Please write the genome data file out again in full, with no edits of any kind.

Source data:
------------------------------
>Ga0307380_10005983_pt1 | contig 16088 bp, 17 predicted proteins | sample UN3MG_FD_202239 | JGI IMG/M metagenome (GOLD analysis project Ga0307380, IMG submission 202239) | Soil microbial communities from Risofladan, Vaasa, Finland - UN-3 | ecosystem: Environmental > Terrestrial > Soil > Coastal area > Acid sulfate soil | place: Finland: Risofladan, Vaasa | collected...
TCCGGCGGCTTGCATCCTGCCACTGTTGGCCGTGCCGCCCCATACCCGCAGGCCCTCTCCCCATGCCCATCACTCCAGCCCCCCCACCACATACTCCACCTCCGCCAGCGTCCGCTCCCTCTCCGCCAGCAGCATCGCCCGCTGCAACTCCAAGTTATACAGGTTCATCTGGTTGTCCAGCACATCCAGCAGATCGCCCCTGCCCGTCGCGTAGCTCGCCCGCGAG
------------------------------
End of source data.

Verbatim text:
>Ga0307380_10005983_pt1 | contig 16088 bp, 17 predicted proteins | sample UN3MG_FD_202239 | JGI IMG/M metagenome (GOLD analysis project Ga0307380, IMG submission 202239) | Soil microbial communities from Risofladan, Vaasa, Finland - UN-3 | ecosystem: Environmental > Terrestrial > Soil > Coastal area > Acid sulfate soil | place: Finland: Risofladan, Vaasa | collected...
TCCGGCGGCTTGCATCCTGCCACTGTTGGCCGTGCCGCCCCATACCCGCAGGCCCTCTCCCCATGCCCATCACTCCAGCCCCCCCACCACATACTCCACCTCCGCCAGCGTCCGCTCCCTCTCCGCCAGCAGCATCGCCCGCTGCAACTCCAAGTTATACAGGTTCATCTGGTTGTCCAGCACATCCAGCAGATCGCCCCTGCCCGTCGCGTAGCTCGCCCGCGAG